In planning for an agency-sponsored conference, the Lodging and M&IE guidelines in these regulations should be used as a measure of reasonableness. Agencies should be prudent in selecting the most cost-effective option available. Agencies should follow the Department of General Services, Division of Purchases and Supply procurement guidelines. Documentation supporting the procurement must justify any costs in excess of the guidelines based on the overall conference procurement costs (example: free room space or other free or low-cost amenities needed for meetings). For reimbursements where these guidelines are used, “Cost based on Procurement Guidelines” must be clearly stated on the Expense Report.
Lodging may be reimbursed when an individual is traveling overnight on official business outside his/her official station. Lodging expense reimbursement varies with the travel destination, but all expenditures must be necessary and reasonable. Primary responsibility for ensuring the reasonableness of amounts reimbursed rests with the Agency Head or designee. This includes ensuring that all travel expenditures have been approved at the appropriate level required, as defined in these regulations.
Lodging RatesAll lodging rates are governed by the U.S. General Services Administration (GSA) rates effective October 1 of each year.
The maximum reimbursable lodging rates listed in U.S. General Services Administration (GSA) CONUS/OCONUS lodging and per-diem tables are inclusive of all taxes, tips and service fees. (Note: The lodging rates are room rates–not per person rates.) The university will reimburse a traveler for the actual amount charged by a lodging facility for the room up to the maximum rates listed for the city where the traveler spent the night, plus taxes, fees, resort fees, and surcharges charged by the lodging facility. Room rates incurred beyond these maximum rates will not be reimbursed, and taxes and surcharges will be pro-rated based on the maximum allowable rate.
Conference Hotels up to 200% of the lodging rate
For Conference Hotels, the agency head or designee appropriate to the department may approve reimbursement for lodging up to 200% of the maximum rate when circumstances warrant under State Funds. A justification for the exception must be completed on the compliance warning on the expense report.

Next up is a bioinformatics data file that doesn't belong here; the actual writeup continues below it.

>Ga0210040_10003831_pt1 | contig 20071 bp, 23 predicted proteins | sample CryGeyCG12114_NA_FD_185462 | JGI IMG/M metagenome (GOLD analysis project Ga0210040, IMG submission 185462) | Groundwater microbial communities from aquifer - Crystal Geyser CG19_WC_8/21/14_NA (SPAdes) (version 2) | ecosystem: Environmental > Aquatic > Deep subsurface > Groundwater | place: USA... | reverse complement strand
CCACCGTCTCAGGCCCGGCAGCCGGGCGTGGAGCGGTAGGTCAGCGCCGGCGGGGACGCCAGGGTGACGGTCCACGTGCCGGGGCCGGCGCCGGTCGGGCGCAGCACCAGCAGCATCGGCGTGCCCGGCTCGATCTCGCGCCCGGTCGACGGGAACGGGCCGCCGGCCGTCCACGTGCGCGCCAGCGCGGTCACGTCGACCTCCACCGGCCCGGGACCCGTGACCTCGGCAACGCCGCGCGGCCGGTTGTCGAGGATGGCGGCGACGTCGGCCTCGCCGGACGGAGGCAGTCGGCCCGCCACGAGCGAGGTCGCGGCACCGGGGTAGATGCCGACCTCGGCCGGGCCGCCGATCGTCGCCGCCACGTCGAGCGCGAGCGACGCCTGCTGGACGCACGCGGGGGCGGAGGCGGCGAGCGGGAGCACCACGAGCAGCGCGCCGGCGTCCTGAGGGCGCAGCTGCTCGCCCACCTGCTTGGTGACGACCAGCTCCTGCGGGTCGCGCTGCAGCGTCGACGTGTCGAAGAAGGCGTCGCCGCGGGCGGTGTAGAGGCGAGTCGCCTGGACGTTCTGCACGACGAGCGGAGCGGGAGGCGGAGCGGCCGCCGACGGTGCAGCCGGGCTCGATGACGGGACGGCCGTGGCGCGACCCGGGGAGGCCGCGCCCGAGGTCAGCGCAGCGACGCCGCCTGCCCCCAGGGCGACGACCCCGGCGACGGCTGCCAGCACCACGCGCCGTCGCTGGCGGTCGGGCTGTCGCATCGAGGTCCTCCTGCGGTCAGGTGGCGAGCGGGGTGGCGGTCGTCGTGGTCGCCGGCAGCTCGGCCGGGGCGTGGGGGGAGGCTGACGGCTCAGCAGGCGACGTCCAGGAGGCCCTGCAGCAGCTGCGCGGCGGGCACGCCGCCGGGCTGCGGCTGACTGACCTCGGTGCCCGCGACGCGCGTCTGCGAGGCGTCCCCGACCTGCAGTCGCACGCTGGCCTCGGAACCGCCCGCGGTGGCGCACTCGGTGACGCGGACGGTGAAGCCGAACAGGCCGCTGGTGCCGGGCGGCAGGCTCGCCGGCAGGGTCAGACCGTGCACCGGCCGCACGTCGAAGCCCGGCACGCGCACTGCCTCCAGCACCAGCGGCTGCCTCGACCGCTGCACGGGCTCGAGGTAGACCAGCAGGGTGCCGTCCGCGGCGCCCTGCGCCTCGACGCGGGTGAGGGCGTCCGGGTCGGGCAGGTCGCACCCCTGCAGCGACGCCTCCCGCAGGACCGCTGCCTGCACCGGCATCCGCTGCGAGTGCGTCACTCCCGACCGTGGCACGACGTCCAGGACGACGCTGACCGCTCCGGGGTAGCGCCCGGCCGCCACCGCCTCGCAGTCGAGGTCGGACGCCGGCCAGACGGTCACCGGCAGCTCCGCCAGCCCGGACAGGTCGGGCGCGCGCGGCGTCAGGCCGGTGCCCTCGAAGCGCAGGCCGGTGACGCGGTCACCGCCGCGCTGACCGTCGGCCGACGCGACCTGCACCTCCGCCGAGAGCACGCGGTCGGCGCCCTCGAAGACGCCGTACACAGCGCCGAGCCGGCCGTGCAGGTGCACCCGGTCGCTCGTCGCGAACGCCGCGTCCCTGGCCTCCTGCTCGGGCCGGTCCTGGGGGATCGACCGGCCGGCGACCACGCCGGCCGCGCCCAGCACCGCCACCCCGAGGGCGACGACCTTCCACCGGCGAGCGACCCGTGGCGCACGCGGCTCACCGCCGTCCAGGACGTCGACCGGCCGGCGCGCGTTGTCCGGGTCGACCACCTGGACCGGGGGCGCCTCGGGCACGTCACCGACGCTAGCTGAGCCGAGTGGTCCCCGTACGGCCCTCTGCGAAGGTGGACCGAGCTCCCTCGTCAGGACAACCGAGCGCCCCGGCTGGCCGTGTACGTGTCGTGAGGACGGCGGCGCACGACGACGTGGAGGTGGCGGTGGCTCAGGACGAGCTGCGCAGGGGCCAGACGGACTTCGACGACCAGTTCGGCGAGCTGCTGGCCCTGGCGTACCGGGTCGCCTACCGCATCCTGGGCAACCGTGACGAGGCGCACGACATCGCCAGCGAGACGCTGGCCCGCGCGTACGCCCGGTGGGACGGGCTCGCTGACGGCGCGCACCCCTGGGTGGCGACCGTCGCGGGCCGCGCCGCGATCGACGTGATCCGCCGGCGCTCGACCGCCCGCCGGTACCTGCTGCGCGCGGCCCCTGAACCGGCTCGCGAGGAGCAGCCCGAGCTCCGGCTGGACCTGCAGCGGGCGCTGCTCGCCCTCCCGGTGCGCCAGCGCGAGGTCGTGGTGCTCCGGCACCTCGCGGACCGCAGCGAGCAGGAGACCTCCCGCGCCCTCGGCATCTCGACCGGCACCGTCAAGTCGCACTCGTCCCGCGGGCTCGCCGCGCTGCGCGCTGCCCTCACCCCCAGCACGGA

Non-Conference Hotels up to 150% of the lodging rate
For Non-Conference Hotels, the Agency Head or Designee appropriate to the department may approve reimbursement for lodging up to 150% of the maximum rate when circumstances warrant under State Funds. A justification for the exception must be completed on the compliance warning on the expense report. Non-Conference Hotels in excess of 150% up to 200% with Dean or VP approval is allowable under University Local Funds.
Reimbursements above the 200% of the lodging rate
If the room rate exceeds 200% of the allowance, prior approval from the AVP of Financial Operations is required. Approval is required for any room rate that exceeds the 200% allowance regardless of multiple people sharing a room. Conference Hotels in excess of 200% with CFO pre-approval and cost benefit comparison are only allowable under University Local Funds. Non-Conference Hotels in excess of 200% with the CFO's pre-approval and cost benefit comparison is only allowable under University Local Funds. The CFO's decision is final. It is routed directly to the approvers on the pre-approval in Chrome River if the lodging rate will exceed 200%.
The cost benefit comparison is required and must include the event or travel information, include the standard per diem rate, the actual per diem rate, and any addition explanation or justification for exceeding the per diem limits. This comparision should be attached or in the comment section on the Pre-Approval. If the request is for a direct pay, an email must be sent to the CFO with the cost comparision attached to submit for approval.
Number of persons in a hotel roomGenerally, when two or more travelers stay in the same room, the allowable lodging rate is the destination room rate plus the amount charged by the lodging facility for the additional person. In other words, if two travelers share a room, each is NOT allowed the maximum rate–unless approval is granted in writing by the Agency Head or Designee one traveler is allowed the maximum lodging rate plus the additional cost of the additional person. The itemized hotel receipt must show the additional charge separately from the room charge. If the hotel bill indicates that more than one person stayed in the room, a written explanation must be provided, along with the rate difference between single and double rates or additional fee charged by the hotel. This regulation is not intended to discourage agencies from employing cost saving measures such as multiple travelers staying in the same room. However, do not diminish the overall savings that might otherwise be obtained by upgrading to luxury or premium accommodations.
When lodging other than hotels and motels is used, e.g., apartments, houses, etc., a comparison Statement including authorization by Agency Head or Designee must be submitted with the Expense Report. The comparison Statement should show the total cost for using the alternate accommodations and length of contract, the cost of the alternative accommodations, and net savings.